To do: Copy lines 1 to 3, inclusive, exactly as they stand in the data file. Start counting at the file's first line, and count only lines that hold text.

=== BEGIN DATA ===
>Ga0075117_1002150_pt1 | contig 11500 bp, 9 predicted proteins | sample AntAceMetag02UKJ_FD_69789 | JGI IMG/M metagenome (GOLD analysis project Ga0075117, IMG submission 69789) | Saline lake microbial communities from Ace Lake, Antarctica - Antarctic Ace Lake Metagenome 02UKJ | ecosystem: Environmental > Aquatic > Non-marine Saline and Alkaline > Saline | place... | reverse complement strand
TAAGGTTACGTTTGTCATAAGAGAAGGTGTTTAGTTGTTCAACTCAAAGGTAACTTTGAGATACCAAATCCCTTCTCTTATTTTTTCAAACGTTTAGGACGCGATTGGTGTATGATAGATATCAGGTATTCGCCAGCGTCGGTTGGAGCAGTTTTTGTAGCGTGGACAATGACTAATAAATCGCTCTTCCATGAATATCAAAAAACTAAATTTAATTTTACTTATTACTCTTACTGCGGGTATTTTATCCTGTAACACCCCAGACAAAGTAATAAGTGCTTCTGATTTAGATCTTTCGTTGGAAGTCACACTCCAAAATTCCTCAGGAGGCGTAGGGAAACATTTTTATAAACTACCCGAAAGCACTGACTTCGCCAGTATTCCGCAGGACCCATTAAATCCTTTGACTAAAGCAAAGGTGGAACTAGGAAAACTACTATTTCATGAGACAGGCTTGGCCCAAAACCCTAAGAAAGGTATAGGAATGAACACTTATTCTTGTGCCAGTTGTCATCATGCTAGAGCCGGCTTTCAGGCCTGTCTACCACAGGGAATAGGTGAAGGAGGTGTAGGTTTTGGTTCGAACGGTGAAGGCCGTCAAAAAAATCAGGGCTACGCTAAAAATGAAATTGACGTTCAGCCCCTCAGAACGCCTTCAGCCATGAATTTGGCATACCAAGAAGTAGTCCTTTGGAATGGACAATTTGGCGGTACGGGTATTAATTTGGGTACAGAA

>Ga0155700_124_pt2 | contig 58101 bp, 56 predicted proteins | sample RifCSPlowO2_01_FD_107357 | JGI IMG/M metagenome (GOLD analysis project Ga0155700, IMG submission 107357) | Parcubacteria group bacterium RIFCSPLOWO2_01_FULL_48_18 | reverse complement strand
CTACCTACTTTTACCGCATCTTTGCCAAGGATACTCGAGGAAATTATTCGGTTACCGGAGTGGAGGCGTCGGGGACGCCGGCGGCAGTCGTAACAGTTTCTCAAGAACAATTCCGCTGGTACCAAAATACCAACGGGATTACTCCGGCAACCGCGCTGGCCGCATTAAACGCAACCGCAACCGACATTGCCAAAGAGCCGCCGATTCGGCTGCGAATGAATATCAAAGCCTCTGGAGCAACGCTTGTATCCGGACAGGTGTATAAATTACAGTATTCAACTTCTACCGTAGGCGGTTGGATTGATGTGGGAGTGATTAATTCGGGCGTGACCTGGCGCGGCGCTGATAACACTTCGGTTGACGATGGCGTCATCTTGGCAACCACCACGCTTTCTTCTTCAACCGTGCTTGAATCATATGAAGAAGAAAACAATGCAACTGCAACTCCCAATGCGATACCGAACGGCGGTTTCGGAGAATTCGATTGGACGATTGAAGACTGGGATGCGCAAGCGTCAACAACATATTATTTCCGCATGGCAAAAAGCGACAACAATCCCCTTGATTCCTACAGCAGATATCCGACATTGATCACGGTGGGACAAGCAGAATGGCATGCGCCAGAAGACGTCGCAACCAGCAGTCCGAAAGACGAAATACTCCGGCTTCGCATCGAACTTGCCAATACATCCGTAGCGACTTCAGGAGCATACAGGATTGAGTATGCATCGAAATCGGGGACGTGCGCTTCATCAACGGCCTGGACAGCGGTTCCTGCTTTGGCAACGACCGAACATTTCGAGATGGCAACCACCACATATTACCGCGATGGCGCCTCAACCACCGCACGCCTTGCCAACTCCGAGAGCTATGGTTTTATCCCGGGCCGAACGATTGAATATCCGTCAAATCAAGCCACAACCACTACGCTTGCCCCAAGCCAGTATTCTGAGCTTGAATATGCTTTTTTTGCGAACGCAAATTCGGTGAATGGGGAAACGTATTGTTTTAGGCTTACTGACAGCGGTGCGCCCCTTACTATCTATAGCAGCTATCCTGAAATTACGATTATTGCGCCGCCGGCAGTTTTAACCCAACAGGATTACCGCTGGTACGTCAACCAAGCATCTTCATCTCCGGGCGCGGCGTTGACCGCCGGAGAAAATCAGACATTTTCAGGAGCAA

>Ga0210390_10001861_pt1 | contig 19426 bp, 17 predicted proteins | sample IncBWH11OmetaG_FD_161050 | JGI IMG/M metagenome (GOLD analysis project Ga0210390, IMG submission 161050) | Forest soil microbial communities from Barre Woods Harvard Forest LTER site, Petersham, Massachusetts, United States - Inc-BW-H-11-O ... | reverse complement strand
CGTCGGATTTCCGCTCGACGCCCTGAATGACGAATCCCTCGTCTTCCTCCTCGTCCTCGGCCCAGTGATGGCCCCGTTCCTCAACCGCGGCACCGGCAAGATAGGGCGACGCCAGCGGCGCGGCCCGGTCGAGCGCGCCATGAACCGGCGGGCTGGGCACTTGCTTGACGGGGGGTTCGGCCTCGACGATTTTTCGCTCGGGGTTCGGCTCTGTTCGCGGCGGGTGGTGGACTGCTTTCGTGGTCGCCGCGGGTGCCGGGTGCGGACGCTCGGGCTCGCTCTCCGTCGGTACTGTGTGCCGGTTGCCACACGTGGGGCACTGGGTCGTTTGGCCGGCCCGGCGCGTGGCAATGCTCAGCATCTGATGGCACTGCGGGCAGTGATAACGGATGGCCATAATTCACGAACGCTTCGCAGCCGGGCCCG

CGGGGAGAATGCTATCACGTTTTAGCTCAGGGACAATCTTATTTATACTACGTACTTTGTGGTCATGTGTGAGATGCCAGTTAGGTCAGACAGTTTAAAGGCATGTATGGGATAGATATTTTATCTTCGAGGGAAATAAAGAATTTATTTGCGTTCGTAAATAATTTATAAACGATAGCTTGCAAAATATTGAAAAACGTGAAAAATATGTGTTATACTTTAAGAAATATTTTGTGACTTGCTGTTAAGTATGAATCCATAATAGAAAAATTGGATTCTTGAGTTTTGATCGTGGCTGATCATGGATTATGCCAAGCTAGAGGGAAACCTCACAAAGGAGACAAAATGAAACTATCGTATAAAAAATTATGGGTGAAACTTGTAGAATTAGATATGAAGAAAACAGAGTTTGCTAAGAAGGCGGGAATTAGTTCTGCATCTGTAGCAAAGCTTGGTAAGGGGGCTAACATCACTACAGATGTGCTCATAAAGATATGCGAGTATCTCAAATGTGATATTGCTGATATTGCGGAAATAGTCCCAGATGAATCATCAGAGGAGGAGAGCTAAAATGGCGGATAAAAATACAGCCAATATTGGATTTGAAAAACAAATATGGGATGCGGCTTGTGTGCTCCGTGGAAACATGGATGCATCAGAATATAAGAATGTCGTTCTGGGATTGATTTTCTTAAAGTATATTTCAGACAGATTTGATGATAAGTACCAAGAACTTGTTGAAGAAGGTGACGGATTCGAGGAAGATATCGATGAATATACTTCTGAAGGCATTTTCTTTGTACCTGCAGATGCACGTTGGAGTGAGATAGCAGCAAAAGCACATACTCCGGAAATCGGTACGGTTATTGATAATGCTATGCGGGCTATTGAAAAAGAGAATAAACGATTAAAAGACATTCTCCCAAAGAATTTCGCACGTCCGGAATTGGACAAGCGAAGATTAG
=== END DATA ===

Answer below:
>Ga0075117_1002150_pt1 | contig 11500 bp, 9 predicted proteins | sample AntAceMetag02UKJ_FD_69789 | JGI IMG/M metagenome (GOLD analysis project Ga0075117, IMG submission 69789) | Saline lake microbial communities from Ace Lake, Antarctica - Antarctic Ace Lake Metagenome 02UKJ | ecosystem: Environmental > Aquatic > Non-marine Saline and Alkaline > Saline | place... | reverse complement strand
TAAGGTTACGTTTGTCATAAGAGAAGGTGTTTAGTTGTTCAACTCAAAGGTAACTTTGAGATACCAAATCCCTTCTCTTATTTTTTCAAACGTTTAGGACGCGATTGGTGTATGATAGATATCAGGTATTCGCCAGCGTCGGTTGGAGCAGTTTTTGTAGCGTGGACAATGACTAATAAATCGCTCTTCCATGAATATCAAAAAACTAAATTTAATTTTACTTATTACTCTTACTGCGGGTATTTTATCCTGTAACACCCCAGACAAAGTAATAAGTGCTTCTGATTTAGATCTTTCGTTGGAAGTCACACTCCAAAATTCCTCAGGAGGCGTAGGGAAACATTTTTATAAACTACCCGAAAGCACTGACTTCGCCAGTATTCCGCAGGACCCATTAAATCCTTTGACTAAAGCAAAGGTGGAACTAGGAAAACTACTATTTCATGAGACAGGCTTGGCCCAAAACCCTAAGAAAGGTATAGGAATGAACACTTATTCTTGTGCCAGTTGTCATCATGCTAGAGCCGGCTTTCAGGCCTGTCTACCACAGGGAATAGGTGAAGGAGGTGTAGGTTTTGGTTCGAACGGTGAAGGCCGTCAAAAAAATCAGGGCTACGCTAAAAATGAAATTGACGTTCAGCCCCTCAGAACGCCTTCAGCCATGAATTTGGCATACCAAGAAGTAGTCCTTTGGAATGGACAATTTGGCGGTACGGGTATTAATTTGGGTACAGAA

>Ga0155700_124_pt2 | contig 58101 bp, 56 predicted proteins | sample RifCSPlowO2_01_FD_107357 | JGI IMG/M metagenome (GOLD analysis project Ga0155700, IMG submission 107357) | Parcubacteria group bacterium RIFCSPLOWO2_01_FULL_48_18 | reverse complement strand